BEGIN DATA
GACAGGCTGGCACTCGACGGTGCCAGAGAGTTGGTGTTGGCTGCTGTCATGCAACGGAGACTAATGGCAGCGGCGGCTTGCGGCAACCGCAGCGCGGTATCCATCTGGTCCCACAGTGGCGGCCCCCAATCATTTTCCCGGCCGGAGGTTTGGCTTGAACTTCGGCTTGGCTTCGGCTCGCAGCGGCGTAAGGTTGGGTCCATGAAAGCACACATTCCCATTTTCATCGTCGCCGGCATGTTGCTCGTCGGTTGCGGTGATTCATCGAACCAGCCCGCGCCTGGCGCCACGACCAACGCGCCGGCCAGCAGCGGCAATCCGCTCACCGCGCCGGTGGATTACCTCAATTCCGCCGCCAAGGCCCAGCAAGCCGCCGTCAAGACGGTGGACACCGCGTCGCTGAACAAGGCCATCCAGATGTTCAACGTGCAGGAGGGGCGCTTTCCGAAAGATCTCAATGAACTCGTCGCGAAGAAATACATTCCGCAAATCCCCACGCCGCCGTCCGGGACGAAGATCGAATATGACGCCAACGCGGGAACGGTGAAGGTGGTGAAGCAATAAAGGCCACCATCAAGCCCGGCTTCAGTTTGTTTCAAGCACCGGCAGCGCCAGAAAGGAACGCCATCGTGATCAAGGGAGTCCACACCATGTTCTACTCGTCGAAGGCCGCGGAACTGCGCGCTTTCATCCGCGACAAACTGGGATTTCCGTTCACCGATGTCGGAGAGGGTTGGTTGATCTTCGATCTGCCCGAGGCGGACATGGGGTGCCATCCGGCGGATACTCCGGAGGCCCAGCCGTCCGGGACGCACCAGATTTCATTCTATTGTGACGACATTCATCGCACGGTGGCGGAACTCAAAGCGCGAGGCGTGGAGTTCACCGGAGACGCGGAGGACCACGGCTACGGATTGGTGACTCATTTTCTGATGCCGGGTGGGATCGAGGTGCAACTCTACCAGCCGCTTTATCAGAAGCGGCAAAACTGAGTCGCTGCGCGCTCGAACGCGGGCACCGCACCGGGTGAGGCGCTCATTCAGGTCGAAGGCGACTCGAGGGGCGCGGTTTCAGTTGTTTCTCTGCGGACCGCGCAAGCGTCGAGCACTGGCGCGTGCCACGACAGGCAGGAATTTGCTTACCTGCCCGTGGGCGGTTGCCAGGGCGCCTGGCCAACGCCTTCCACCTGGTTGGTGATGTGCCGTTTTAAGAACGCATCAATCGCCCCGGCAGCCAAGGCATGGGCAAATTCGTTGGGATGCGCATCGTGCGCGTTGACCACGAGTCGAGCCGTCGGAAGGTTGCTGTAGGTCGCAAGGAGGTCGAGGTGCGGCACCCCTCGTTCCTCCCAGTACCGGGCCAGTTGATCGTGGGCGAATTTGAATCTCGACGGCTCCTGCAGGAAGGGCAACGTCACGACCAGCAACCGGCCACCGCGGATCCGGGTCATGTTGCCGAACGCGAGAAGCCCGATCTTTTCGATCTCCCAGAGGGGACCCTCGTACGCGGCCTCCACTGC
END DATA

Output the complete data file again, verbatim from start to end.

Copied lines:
GACAGGCTGGCACTCGACGGTGCCAGAGAGTTGGTGTTGGCTGCTGTCATGCAACGGAGACTAATGGCAGCGGCGGCTTGCGGCAACCGCAGCGCGGTATCCATCTGGTCCCACAGTGGCGGCCCCCAATCATTTTCCCGGCCGGAGGTTTGGCTTGAACTTCGGCTTGGCTTCGGCTCGCAGCGGCGTAAGGTTGGGTCCATGAAAGCACACATTCCCATTTTCATCGTCGCCGGCATGTTGCTCGTCGGTTGCGGTGATTCATCGAACCAGCCCGCGCCTGGCGCCACGACCAACGCGCCGGCCAGCAGCGGCAATCCGCTCACCGCGCCGGTGGATTACCTCAATTCCGCCGCCAAGGCCCAGCAAGCCGCCGTCAAGACGGTGGACACCGCGTCGCTGAACAAGGCCATCCAGATGTTCAACGTGCAGGAGGGGCGCTTTCCGAAAGATCTCAATGAACTCGTCGCGAAGAAATACATTCCGCAAATCCCCACGCCGCCGTCCGGGACGAAGATCGAATATGACGCCAACGCGGGAACGGTGAAGGTGGTGAAGCAATAAAGGCCACCATCAAGCCCGGCTTCAGTTTGTTTCAAGCACCGGCAGCGCCAGAAAGGAACGCCATCGTGATCAAGGGAGTCCACACCATGTTCTACTCGTCGAAGGCCGCGGAACTGCGCGCTTTCATCCGCGACAAACTGGGATTTCCGTTCACCGATGTCGGAGAGGGTTGGTTGATCTTCGATCTGCCCGAGGCGGACATGGGGTGCCATCCGGCGGATACTCCGGAGGCCCAGCCGTCCGGGACGCACCAGATTTCATTCTATTGTGACGACATTCATCGCACGGTGGCGGAACTCAAAGCGCGAGGCGTGGAGTTCACCGGAGACGCGGAGGACCACGGCTACGGATTGGTGACTCATTTTCTGATGCCGGGTGGGATCGAGGTGCAACTCTACCAGCCGCTTTATCAGAAGCGGCAAAACTGAGTCGCTGCGCGCTCGAACGCGGGCACCGCACCGGGTGAGGCGCTCATTCAGGTCGAAGGCGACTCGAGGGGCGCGGTTTCAGTTGTTTCTCTGCGGACCGCGCAAGCGTCGAGCACTGGCGCGTGCCACGACAGGCAGGAATTTGCTTACCTGCCCGTGGGCGGTTGCCAGGGCGCCTGGCCAACGCCTTCCACCTGGTTGGTGATGTGCCGTTTTAAGAACGCATCAATCGCCCCGGCAGCCAAGGCATGGGCAAATTCGTTGGGATGCGCATCGTGCGCGTTGACCACGAGTCGAGCCGTCGGAAGGTTGCTGTAGGTCGCAAGGAGGTCGAGGTGCGGCACCCCTCGTTCCTCCCAGTACCGGGCCAGTTGATCGTGGGCGAATTTGAATCTCGACGGCTCCTGCAGGAAGGGCAACGTCACGACCAGCAACCGGCCACCGCGGATCCGGGTCATGTTGCCGAACGCGAGAAGCCCGATCTTTTCGATCTCCCAGAGGGGACCCTCGTACGCGGCCTCCACTGC